One of these days I will post pictures. I have decided that I am just not great at taking/posting pictures. I'm sure it would make these ramblings much more interesting to read. Honestly, I am lucky I get to write at all!
In the spirit of "Waste Not, Want Not" Wednesday, which I was going to start as a blog roll myself if someone didn't already have it running (which someone does so I'm just going to add my thoughts to that list instead), lets talk animal fat!
We just got a half beef for an incredible price a week ago now. A couple weeks before that we got a pig for the freezer (the beef was just too good to pass up). So I have perfected my rendering after doing over 40 pounds of pork fat and a party sized cooler full of beef suet. For those that don't use animal fat, you don't know what you are missing! I use it for frying, sautéing, and baking (baked sweet potatoes, squash, etc., not cupcakes although if I ate those likely I would use lard or butter as my fat source). It is an amazing cooking fat. I prefer it to coconut oil for my veggies. I just love it. It creates a fantastic crispy cover.
My process is a dry process. I don't like using water. I find it messier and it also is harder to salvage the cracklins after. Preheating the oven to 325 degrees Fahrenheit is my first step. I have a propane stove and am over 1000 feet above sea level. I have read people using 250 degrees Fahrenheit...that would have taken FOREVER for me. So, 325 degrees Fahrenheit it is. Cut the suet or lard into smallish cubes and place in a stainless stock pot or cast dutch oven (I used both because of the amount of suet I was rendering). Place in the oven and allow to cook until there is about as much liquid fat as there is solid and pour off the liquid. I highly recommend heating your mason jars prior to pouring if you are using mason jars. I use my canning funnel and a fine mesh strainer (I also sometimes lay a nylon jelly bag in the strainer to make sure nothing is left in the tallow or lard) to strain the ladled off liquid fat. Depending on the amount of fat you have you may want to combine the two pots that started at the same time and start a new batch in the one you just emptied. This is what I did. I kept combining the pots until I couldn't anymore.
Once the liquid stops coming off the solid fat pieces and they have taken on a dark hardened (somewhat crunchy) texture I will strain them out of the liquid fat (or pull them out with a slotted spoon) and dry them on a cookie sheet. They should be pretty dry already but you may wish to dry more. At this point you should have beautiful tallow or lard that is still in it's liquid state. As it cools it will solidify a little (lard) or quite a bit (tallow) but will liquify again if it is out on hot days. Kept in the fridge lard will take on the texture of spreadable butter and be a very clear white, tallow will be a bit yellow if it is from grass fed beef and will be a hard fat in the fridge.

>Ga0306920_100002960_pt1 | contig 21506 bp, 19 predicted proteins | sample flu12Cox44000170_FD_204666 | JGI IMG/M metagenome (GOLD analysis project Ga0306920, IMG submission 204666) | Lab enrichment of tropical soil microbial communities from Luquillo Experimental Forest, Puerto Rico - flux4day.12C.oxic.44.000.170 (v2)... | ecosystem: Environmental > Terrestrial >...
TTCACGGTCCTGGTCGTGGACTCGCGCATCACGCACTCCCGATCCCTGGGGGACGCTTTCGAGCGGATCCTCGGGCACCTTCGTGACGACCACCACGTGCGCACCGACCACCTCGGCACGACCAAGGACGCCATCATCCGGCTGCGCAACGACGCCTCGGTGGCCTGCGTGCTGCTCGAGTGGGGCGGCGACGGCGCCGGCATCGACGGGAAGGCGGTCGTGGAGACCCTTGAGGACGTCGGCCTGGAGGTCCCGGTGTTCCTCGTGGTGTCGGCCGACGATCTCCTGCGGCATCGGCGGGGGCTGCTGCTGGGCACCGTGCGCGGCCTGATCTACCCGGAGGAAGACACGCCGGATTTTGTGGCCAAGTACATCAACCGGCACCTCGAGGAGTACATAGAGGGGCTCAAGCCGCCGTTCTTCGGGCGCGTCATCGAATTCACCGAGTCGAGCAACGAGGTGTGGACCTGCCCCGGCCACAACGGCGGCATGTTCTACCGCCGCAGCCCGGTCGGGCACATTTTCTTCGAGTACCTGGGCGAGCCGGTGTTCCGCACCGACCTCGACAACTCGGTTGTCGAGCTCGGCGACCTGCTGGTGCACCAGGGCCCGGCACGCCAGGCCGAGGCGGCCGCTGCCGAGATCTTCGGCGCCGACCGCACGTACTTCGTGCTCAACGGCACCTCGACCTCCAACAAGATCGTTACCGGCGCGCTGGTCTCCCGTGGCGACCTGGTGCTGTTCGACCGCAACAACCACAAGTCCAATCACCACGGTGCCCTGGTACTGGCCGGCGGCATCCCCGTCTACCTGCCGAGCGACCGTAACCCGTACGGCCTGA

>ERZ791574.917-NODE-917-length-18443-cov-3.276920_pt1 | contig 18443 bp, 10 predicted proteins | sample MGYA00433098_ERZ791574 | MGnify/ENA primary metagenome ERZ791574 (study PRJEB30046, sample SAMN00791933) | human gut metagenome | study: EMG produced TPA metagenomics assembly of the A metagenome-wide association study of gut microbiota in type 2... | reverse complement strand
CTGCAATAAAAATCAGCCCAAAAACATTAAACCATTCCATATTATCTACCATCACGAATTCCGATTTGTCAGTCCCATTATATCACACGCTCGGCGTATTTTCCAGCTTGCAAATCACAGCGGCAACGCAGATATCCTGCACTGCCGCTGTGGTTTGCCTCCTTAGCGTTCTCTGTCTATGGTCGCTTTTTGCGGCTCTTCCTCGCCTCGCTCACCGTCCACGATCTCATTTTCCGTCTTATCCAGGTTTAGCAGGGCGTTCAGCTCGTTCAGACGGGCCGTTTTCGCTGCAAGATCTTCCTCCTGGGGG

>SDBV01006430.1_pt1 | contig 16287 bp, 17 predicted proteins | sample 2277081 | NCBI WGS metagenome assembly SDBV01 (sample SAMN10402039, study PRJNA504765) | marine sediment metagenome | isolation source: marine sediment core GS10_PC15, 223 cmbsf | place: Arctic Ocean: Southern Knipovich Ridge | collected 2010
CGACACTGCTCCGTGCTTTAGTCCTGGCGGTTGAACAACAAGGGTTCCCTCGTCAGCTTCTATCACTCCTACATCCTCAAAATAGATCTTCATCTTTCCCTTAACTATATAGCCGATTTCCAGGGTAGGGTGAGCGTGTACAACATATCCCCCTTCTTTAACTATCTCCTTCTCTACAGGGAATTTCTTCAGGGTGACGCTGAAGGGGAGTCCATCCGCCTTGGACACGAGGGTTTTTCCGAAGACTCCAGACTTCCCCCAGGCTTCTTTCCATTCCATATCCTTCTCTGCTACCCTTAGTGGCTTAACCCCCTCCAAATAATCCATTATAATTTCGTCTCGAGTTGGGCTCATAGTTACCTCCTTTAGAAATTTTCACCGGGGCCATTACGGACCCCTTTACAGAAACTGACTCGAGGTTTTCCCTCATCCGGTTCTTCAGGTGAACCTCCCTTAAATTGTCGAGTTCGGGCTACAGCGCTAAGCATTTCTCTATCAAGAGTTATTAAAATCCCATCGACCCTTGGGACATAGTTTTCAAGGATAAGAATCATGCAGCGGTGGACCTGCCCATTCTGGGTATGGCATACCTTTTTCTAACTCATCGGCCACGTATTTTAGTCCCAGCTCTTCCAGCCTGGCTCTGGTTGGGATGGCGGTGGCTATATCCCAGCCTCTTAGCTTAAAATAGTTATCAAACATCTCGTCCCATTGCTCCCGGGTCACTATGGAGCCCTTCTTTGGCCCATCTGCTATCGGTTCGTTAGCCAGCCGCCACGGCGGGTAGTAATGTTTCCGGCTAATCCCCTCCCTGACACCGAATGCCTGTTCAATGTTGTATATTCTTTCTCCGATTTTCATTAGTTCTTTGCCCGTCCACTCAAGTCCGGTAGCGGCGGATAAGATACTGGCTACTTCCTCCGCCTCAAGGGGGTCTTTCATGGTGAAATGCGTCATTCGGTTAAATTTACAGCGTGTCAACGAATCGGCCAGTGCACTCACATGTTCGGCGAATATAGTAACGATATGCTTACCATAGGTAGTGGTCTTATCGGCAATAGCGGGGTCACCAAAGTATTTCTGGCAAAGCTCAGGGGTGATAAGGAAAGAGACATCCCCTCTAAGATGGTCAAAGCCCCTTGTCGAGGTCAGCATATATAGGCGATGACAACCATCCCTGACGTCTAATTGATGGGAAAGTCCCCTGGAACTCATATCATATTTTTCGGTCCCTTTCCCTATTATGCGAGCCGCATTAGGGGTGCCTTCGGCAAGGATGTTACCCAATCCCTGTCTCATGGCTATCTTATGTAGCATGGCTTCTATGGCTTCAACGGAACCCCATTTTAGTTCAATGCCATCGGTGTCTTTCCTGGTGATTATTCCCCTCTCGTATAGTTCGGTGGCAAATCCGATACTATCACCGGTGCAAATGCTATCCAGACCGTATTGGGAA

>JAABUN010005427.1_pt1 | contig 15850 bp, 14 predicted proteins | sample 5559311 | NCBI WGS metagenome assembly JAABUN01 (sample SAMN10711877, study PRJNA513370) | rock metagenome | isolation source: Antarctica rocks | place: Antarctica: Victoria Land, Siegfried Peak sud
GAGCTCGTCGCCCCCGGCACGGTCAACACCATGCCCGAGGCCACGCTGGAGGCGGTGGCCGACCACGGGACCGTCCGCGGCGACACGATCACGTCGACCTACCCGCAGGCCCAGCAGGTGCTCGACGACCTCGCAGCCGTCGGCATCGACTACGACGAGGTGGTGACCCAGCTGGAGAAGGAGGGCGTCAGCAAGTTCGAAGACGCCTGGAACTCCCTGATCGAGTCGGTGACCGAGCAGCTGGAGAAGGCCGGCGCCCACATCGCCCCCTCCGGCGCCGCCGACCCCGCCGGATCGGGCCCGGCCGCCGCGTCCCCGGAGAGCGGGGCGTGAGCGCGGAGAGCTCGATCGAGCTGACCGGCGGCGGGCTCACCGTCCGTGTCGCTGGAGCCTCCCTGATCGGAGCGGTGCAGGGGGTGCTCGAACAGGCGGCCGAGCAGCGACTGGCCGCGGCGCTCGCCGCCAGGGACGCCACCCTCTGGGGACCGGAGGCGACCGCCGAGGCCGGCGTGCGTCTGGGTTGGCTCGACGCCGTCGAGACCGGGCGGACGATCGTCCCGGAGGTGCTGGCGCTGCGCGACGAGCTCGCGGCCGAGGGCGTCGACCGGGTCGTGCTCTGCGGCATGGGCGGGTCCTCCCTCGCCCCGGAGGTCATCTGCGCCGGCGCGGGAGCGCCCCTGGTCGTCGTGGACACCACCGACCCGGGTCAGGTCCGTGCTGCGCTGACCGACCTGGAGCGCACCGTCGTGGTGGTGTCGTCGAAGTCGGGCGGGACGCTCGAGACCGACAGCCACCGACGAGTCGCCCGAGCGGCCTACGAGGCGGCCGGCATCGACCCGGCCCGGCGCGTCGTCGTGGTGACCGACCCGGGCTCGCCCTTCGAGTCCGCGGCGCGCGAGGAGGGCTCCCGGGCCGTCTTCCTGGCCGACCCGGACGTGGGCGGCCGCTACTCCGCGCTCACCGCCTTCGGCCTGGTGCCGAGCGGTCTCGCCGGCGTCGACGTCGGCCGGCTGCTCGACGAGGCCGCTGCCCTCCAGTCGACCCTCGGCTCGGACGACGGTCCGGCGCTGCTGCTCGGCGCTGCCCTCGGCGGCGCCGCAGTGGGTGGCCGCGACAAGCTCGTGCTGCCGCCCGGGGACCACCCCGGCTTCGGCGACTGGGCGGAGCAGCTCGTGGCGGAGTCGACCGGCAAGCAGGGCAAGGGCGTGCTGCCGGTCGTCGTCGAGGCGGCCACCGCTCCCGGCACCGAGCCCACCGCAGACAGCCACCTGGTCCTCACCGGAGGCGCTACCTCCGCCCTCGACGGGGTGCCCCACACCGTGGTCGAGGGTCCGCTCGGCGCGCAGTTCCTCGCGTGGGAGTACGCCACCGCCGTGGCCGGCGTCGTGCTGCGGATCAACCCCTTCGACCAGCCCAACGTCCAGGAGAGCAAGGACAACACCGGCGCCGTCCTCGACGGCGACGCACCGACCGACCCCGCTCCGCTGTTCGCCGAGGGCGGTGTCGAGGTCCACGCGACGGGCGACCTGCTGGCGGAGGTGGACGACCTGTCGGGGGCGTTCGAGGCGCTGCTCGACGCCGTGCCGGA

My preference for storage is to hot pack them and put them in my cellar. To do that all I do is place a canning lid on the wiped rim of the mason jar and screw the metal band on. As it cools a vacuum will be created and seal the container. As long as there is no water in the jar and it is kept in a cool dark place it should keep. You can also water bath can them but I found hot packing to be sufficient.
Other things you can do with rendered animal fat include making soap, season cast iron, use it to preserve things, make candles as well as use it for other body products. I have not made anything yet but soap is on the agenda. I have a ton of tallow that came off the bones I've been cooking for stock and anticipate using that in soap. I have read that tallow candles do not smell very good but may try one anyone just to cross it off my "can do" list. Just cooking with animal fats will season your cast iron, especially if you scrape them well after use. Body products intrigue me but I'm not quite there yet.
I have seen dry rendering done on stove tops with small amounts of fat. Likely that is where I will render my leaf lard which is just a small amount and I haven't rendered yet. If you don't have beef or pork fat but do happen to have deer (from hunting season), goat, sheep or even chicken they can all be used in a similar manner. I have a friend that just gifted my chicken fat (schmaltz) soap. I haven't used it yet but I must tell you, I'm excited to! It just needs to sit for a few more days to be fully cured.
If you have any ideas for animal fat, I would love to hear them!
Shared at: Waste Not Want Not Wednesday
Hi there, Wysteria here. I will be writing as regularly as possible on behalf of my family and regarding our adventures in farming, food, health and things of the like. My interest range widely and my brain wanders far. Namaste.